IMHO - Anyone who hasn't had their normal childhood vaccinations (chickenpox, measles etc) should not be allowed the COVID jab until everything else is up to date.

Additionally, flat earthers should also be denied this vaccine.

There weren't any childhood vaccinations when I was growing up - apart from polio vaccine on a sugar lump - so I shouldn't be allowed it then, according to you - yet I am in several of the high risk categories.

I have had measles, german measles, chicken pox, mumps (twice), scarlet fever, scarletina, whooping cough and dozens of bouts of what they now call 'strep throat' ROFL ... how DID I survive!!!

:blah: :hysterical:

Danny B Nov 16th 2020 8:22 pm

Re: Coronavirus
 

Originally Posted by Jsmth321 (Post 12936416)
I never had chicken pox vaccine, but then it didn't exist in my childhood. :lol: (well technically it did since I was a teenager when it became available in the US, but I had chicken pox in 1985 or 1986 so I didn't need the vaccine.)

I had measles and such, just can't prove it since my parents lost the records with time, and I would imagine there are others like me who were vaccinated but just can't prove it, so that would then cause troubles, and put more strain on the system as people would then have to go be vaccinated against those first, doesn't seem very feasible really.



Originally Posted by Siouxie (Post 12936464)
There weren't any childhood vaccinations when I was growing up - apart from polio vaccine on a sugar lump - so I shouldn't be allowed it then, according to you - yet I am in several of the high risk categories.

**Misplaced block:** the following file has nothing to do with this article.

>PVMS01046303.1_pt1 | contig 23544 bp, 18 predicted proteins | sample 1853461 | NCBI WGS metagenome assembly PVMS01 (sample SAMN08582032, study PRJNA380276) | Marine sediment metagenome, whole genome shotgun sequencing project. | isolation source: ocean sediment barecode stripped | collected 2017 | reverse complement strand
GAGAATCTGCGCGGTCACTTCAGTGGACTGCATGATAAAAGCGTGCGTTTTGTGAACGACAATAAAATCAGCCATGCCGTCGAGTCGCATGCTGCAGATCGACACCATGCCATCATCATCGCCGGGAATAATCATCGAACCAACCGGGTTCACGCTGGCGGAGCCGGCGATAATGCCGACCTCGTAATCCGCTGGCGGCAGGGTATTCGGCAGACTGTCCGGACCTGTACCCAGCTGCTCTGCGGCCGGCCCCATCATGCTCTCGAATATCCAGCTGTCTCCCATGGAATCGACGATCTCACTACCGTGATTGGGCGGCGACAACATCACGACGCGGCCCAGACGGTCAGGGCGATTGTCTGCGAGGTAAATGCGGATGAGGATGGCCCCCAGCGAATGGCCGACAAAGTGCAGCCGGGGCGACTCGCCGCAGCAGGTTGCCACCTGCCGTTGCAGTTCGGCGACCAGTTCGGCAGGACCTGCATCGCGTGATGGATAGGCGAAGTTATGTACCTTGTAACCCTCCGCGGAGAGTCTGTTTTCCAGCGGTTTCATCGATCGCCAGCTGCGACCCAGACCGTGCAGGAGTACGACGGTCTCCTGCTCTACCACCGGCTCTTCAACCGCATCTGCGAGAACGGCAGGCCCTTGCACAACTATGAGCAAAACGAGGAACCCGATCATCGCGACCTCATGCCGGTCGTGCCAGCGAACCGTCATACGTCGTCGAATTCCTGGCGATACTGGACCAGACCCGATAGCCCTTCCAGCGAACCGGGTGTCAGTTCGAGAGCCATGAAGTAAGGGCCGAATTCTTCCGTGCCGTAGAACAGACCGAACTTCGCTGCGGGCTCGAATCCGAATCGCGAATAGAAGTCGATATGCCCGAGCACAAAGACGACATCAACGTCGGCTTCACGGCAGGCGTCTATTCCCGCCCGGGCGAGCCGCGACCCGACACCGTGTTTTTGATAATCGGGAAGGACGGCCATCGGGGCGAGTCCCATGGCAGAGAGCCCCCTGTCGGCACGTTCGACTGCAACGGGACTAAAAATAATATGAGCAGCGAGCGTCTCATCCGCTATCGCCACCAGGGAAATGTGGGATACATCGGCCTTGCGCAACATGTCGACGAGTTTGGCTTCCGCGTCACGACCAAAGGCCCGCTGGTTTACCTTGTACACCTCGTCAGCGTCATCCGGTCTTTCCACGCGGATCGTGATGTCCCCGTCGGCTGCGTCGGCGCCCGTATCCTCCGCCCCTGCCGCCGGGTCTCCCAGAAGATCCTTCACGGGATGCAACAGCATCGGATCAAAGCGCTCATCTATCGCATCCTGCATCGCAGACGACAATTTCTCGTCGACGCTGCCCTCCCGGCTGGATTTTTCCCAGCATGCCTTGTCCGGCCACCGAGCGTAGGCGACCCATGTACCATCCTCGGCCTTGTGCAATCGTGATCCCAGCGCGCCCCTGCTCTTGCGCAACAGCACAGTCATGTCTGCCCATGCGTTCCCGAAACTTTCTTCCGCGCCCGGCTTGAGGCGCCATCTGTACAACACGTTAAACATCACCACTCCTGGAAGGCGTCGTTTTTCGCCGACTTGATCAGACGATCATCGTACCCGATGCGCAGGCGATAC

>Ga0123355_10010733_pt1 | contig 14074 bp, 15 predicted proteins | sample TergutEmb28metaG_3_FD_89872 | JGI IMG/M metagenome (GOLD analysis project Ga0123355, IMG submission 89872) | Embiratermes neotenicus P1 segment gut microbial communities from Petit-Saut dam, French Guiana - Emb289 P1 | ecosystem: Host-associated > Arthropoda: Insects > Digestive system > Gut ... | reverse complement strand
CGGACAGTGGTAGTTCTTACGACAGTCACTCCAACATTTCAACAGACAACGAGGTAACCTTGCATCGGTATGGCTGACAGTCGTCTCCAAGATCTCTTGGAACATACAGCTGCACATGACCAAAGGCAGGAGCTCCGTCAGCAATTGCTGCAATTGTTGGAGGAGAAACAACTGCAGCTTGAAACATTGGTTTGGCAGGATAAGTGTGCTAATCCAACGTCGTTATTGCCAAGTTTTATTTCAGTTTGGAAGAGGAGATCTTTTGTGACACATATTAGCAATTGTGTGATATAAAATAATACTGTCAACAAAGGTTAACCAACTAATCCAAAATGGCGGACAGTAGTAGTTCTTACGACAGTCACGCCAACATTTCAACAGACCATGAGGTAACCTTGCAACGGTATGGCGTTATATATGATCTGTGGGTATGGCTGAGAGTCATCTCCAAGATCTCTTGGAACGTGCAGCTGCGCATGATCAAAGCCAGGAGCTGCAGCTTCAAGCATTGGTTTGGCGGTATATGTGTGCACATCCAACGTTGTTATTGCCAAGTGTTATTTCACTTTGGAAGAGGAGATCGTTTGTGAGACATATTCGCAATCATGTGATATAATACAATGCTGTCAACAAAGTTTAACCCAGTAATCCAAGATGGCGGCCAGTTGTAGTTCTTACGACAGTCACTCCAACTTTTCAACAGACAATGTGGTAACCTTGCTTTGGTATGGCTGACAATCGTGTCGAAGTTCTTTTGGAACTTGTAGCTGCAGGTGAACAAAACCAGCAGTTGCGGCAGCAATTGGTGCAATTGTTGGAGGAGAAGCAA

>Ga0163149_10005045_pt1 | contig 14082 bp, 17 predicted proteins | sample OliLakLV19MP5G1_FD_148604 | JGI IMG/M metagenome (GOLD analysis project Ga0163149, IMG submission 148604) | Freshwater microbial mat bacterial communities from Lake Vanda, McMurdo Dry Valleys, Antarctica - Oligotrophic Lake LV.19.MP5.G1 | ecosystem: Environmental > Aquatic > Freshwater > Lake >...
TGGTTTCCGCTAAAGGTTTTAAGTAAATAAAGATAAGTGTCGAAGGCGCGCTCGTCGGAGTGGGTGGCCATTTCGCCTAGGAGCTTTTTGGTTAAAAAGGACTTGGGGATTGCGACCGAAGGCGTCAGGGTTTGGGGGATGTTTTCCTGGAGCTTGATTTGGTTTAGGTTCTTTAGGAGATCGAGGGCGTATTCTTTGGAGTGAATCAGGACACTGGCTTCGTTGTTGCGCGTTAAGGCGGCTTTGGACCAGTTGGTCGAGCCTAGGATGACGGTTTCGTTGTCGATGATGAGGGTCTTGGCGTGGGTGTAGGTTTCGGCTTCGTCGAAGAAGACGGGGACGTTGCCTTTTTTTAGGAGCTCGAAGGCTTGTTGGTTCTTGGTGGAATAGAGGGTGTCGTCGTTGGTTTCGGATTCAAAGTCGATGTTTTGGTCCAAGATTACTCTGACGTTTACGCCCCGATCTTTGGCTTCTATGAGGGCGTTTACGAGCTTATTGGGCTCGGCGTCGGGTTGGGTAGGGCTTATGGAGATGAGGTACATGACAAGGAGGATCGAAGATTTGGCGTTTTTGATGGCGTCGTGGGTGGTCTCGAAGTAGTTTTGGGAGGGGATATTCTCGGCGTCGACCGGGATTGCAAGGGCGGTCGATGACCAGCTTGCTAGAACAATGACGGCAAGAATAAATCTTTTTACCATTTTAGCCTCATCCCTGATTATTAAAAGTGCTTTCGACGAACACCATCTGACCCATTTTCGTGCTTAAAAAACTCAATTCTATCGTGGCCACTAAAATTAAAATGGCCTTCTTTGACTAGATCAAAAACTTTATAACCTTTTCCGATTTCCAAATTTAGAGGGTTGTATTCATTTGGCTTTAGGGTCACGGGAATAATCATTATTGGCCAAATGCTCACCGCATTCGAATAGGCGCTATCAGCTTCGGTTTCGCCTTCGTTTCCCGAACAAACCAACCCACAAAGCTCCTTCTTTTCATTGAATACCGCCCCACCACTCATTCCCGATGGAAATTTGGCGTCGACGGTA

I have had measles, german measles, chicken pox, mumps (twice), scarlet fever, scarletina, whooping cough and dozens of bouts of what they now call 'strep throat' ROFL ... how DID I survive!!!

:blah: :hysterical:

My comments were mainly directed at parents who refuse to vaccinate their children, aka anti-vaxxers. Not for people who can't find their vaccination certificate from the 80's.

Having said that, If adults have gone to the trouble to book a COVID jab and already have their sleeves rolled up, there is no harm in getting a few more extra jabs at the same time.


Zoe Bell Nov 16th 2020 9:45 pm

Re: Coronavirus
 
Exactly the wonderful thing about those vaccines that weren’t available during your childhood is that they are available now

last week I got my Tdap done because dr and I weren’t sure if my tetanus was up to date . Last year I got the MMR because it wasn’t available to me in childhood and I was concerned about local measles outbreak